Once computers started to be used for clinical data management, it was only a matter of time before their use moved from the back office to the site of data entry at the physician’s office. We make a distinction between clinical data management systems (CDMS) used by data managers and electronic data capture (EDC) systems used by sites, but they share many similarities. So many, in fact, that many traditional CDMS functions for data cleaning are now integrated into EDC systems. There are nuances, but EDC is really the extension of CDMS outside of data management.
The EDC system, like CDMS, consists of a database, a form designer and some way to write edit checks. Specialization for clinical studies is remarkably absent—to the point where you can bend the average EDC system to collect data on almost anything. Rename "subject" to "policy" and an EDC system will give you a workable structure for collecting data for insurance policies.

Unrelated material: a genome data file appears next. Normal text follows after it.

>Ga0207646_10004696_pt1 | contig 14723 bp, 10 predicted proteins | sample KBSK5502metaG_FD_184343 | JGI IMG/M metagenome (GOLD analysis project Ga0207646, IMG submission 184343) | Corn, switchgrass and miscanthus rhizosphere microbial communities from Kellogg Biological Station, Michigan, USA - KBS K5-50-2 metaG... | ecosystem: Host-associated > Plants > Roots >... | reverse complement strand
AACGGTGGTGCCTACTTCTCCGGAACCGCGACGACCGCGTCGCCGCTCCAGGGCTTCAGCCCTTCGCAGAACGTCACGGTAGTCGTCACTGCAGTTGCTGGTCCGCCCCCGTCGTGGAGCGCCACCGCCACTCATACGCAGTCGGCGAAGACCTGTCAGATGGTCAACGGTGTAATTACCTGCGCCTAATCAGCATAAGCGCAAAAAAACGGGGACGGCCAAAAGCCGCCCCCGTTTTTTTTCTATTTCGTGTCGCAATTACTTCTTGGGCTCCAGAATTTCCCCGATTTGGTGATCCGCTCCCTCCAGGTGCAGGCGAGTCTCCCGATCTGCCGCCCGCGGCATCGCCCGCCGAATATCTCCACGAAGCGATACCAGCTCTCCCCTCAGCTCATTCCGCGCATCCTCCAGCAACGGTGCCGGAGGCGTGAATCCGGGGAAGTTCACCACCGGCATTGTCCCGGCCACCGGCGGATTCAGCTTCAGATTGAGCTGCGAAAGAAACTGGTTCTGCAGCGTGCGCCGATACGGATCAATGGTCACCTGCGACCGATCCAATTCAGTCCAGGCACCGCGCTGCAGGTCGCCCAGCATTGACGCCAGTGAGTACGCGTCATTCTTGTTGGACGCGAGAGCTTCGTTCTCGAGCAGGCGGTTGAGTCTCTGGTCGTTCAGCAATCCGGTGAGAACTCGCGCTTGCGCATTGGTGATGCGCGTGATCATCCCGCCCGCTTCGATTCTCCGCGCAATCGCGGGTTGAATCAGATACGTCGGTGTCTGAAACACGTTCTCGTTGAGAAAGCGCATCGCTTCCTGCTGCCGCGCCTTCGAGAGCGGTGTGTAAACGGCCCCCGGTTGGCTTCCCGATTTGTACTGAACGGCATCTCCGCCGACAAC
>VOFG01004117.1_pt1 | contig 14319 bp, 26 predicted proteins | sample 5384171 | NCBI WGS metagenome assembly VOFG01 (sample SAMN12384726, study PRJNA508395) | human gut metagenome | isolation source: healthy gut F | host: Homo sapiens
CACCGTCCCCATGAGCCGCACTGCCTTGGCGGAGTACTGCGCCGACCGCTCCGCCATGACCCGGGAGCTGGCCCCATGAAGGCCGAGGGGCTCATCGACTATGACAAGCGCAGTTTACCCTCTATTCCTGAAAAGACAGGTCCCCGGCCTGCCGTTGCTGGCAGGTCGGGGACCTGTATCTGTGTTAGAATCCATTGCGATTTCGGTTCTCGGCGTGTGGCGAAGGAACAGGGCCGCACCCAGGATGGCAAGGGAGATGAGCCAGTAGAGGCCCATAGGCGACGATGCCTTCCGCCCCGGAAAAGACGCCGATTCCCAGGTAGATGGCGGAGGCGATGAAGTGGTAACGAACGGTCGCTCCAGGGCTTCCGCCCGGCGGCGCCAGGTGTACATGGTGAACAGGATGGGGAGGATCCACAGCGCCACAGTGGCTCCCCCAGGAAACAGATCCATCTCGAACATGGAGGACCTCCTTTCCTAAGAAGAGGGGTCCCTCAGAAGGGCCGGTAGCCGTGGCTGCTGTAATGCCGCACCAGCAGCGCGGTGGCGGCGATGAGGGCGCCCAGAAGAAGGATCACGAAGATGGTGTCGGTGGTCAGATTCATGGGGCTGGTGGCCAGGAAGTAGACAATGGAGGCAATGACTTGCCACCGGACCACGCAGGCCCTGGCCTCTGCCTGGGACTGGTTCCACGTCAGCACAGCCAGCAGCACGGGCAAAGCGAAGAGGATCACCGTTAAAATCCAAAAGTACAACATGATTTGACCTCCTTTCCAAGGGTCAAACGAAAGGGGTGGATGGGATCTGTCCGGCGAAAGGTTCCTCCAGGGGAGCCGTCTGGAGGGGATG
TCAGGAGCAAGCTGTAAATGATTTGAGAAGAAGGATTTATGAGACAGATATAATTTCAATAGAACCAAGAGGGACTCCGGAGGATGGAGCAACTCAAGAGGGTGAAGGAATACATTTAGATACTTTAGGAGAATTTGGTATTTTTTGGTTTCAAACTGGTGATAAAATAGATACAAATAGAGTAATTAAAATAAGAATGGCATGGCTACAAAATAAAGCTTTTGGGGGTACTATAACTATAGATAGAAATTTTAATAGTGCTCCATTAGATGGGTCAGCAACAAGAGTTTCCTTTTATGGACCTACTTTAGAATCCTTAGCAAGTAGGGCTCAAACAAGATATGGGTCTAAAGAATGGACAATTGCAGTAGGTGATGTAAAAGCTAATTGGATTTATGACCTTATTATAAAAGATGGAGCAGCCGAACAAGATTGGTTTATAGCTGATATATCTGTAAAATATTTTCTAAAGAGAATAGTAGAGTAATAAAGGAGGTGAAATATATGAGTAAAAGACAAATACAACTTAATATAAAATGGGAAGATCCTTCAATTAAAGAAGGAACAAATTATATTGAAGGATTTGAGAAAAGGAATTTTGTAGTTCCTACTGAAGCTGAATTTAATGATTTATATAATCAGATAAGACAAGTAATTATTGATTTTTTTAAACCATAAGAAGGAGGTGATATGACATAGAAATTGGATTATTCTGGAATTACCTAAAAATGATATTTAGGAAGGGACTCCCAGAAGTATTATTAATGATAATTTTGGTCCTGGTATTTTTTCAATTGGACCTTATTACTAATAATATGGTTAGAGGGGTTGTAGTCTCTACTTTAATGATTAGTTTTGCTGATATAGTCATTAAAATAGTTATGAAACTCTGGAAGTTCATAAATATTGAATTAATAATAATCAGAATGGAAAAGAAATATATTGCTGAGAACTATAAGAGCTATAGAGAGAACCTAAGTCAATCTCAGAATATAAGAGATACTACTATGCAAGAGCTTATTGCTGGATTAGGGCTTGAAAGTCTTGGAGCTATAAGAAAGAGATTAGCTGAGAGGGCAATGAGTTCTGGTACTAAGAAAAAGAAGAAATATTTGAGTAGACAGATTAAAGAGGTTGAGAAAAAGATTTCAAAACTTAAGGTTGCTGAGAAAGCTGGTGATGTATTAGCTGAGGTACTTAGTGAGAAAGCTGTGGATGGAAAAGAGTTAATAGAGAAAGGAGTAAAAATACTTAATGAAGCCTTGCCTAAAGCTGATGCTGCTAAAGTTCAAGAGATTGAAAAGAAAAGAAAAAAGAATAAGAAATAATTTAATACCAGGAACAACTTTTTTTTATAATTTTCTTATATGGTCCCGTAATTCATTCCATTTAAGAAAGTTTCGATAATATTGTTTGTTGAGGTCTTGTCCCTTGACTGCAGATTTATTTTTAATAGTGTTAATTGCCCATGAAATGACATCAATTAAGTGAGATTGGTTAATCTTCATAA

Every subject ever enrolled in a clinical trial has had their height and weight recorded and yet the major EDC systems do not have specialized data entry controls for these, treating them instead like any other numeric fields. There are human limits to heart rate and blood pressure but our systems don't know them unless they’re told in an edit check.
In the age of iPhone’s Siri, it suddenly seems strange that we can't ask our EDC systems to list "Overweight adult males with a history of hypertension." Such a query instead has us running to our reporting tools to find the fields for sex, birth date, height, weight, systolic and diastolic blood pressure.
We have data; we lack knowledge. 2013 might be the year we start to think about ways to bring that knowledge into our eClinical systems.
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